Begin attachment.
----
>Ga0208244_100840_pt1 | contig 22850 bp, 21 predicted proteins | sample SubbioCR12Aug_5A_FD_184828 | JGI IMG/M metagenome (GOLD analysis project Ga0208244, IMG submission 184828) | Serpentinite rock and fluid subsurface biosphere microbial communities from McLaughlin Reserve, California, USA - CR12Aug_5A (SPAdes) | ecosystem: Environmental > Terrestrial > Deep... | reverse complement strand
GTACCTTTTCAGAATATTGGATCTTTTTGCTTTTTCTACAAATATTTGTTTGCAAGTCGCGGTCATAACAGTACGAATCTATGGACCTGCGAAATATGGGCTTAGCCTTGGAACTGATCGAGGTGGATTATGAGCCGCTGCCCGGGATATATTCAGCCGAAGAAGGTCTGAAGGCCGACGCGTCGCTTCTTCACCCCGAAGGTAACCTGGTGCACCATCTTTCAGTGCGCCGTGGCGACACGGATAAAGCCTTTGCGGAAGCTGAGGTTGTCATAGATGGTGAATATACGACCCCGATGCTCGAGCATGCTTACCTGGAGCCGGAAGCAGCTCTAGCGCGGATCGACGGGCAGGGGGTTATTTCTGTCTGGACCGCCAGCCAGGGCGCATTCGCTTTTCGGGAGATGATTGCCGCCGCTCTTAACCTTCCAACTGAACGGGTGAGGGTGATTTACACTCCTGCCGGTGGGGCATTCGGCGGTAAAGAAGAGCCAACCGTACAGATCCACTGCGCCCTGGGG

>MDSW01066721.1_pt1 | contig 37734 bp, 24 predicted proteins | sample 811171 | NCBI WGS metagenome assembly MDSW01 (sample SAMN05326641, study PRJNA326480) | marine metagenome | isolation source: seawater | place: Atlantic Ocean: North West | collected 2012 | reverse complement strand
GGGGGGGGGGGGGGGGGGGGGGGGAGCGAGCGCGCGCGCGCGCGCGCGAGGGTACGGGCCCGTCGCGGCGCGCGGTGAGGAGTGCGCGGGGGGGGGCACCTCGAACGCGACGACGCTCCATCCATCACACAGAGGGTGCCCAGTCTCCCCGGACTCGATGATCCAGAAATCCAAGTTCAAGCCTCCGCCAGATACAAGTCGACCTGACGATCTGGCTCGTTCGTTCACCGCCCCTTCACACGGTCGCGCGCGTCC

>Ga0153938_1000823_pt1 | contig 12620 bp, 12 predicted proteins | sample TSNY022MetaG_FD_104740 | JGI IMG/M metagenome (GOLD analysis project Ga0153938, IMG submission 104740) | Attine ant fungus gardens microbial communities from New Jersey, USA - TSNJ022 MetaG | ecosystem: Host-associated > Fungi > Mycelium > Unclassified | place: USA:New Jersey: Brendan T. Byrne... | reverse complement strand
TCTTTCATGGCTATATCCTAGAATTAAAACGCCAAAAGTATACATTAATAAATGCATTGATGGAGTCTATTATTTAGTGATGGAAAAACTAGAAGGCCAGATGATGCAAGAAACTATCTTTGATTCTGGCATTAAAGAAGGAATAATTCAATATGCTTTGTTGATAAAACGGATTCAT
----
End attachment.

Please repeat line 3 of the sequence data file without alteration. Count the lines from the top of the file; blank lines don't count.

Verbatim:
>MDSW01066721.1_pt1 | contig 37734 bp, 24 predicted proteins | sample 811171 | NCBI WGS metagenome assembly MDSW01 (sample SAMN05326641, study PRJNA326480) | marine metagenome | isolation source: seawater | place: Atlantic Ocean: North West | collected 2012 | reverse complement strand